Olympic writer Frank Cottrell Boyce 'not afraid to fail'

Frank Cottrell Boyce
Image caption The Liverpool writer advised students to be "happy, good and decent"

The writer of the London 2012 Olympics opening ceremony has said it was a success because those involved were not "afraid of failure".

Frank Cottrell Boyce said despite criticism in the run-up to the event, "we weren't afraid because of past experiences".

The Liverpool writer was speaking as he picked up an honorary doctorate from Edge Hill University in Ormskirk.

He said the degree was "not the kind of award you would expect to get".

The 53-year-old, who wrote for Coronation Street and Brookside before moving into film, worked with director Danny Boyle on the London opening ceremony.

He told students at the Lancashire university that "in the year leading up to the ceremony, we must have received the worst press ever, with comments saying it would be 'dreadful' and a 'global embarrassment'".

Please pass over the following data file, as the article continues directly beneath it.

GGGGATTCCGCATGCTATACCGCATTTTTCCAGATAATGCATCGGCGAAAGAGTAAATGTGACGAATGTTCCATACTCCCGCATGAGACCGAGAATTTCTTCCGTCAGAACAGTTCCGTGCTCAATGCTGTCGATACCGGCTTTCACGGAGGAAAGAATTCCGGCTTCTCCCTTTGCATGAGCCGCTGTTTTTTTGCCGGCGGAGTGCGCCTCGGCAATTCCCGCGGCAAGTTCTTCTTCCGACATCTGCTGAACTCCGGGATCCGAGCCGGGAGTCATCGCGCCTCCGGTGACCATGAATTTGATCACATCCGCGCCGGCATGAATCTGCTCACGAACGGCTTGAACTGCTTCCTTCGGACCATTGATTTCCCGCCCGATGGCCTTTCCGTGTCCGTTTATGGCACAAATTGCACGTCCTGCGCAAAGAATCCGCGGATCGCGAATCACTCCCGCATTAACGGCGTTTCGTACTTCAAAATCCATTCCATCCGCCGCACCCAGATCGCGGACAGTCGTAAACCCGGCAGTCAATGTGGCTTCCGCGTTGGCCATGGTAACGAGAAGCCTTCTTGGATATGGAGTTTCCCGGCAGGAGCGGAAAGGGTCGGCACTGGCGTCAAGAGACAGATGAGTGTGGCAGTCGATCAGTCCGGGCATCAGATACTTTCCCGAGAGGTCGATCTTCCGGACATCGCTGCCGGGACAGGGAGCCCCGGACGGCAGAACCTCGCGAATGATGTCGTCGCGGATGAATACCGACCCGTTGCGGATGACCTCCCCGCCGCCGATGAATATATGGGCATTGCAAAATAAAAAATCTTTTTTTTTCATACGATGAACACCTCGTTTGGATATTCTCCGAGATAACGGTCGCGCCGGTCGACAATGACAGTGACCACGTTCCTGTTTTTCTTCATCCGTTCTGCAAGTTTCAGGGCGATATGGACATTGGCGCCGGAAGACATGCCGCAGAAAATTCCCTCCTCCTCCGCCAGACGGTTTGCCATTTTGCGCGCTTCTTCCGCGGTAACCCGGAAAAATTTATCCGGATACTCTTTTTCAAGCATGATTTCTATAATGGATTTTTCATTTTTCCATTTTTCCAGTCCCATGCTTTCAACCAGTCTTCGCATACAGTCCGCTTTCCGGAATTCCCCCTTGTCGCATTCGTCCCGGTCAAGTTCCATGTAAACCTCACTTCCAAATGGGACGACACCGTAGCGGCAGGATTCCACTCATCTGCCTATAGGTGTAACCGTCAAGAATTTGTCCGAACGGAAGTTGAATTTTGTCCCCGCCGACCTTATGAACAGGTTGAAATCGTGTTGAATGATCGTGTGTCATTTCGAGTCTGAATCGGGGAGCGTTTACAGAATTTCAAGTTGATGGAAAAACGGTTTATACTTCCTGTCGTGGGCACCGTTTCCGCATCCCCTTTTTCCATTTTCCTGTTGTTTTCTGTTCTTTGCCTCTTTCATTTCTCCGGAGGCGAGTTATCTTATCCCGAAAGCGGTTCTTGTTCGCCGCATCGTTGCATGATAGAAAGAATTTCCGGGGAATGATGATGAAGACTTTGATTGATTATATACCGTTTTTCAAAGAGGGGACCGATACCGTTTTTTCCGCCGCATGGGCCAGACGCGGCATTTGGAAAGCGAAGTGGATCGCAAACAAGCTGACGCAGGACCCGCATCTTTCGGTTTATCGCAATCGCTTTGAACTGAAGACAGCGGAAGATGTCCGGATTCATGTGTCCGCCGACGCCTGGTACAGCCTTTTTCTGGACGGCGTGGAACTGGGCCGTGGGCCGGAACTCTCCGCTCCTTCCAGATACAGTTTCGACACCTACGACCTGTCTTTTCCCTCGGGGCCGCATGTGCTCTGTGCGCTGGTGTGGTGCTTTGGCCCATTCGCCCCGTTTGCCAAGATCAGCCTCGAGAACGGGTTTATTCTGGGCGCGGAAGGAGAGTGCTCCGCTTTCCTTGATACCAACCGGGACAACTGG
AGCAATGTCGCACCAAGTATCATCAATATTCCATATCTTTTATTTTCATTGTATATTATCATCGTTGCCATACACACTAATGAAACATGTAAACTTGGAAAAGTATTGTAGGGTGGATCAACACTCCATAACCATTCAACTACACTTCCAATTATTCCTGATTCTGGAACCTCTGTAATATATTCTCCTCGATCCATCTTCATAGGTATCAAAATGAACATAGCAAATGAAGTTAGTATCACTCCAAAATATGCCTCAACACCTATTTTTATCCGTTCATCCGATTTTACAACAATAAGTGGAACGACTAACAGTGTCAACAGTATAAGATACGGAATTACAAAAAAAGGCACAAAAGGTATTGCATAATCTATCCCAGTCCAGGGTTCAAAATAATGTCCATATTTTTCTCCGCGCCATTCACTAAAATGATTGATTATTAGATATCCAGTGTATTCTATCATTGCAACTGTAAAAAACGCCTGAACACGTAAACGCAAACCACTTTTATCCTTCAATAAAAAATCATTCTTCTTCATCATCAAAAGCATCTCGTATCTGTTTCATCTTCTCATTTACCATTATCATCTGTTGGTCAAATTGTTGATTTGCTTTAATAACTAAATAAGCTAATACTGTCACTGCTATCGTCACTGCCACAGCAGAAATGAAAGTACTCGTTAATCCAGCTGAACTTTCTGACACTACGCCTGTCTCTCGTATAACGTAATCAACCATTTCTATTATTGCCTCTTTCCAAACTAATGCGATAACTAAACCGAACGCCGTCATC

"We weren't afraid because of past experiences - my best advice is never to be afraid of failure," he said.

"Just look at the way things turned out."

He said the experience had given him the belief that it was important people were not "scared to ask ridiculous questions".

"When putting together the ceremony, we never thought the Queen would be willing to jump out of a helicopter, but she was well up for it."

He added that those going into the creative industries should "remember that friendship and loyalty count for a lot".

"Just remember, we can never know what's coming up in the future but if you're happy, good and decent, that will help you progress in life," he said.

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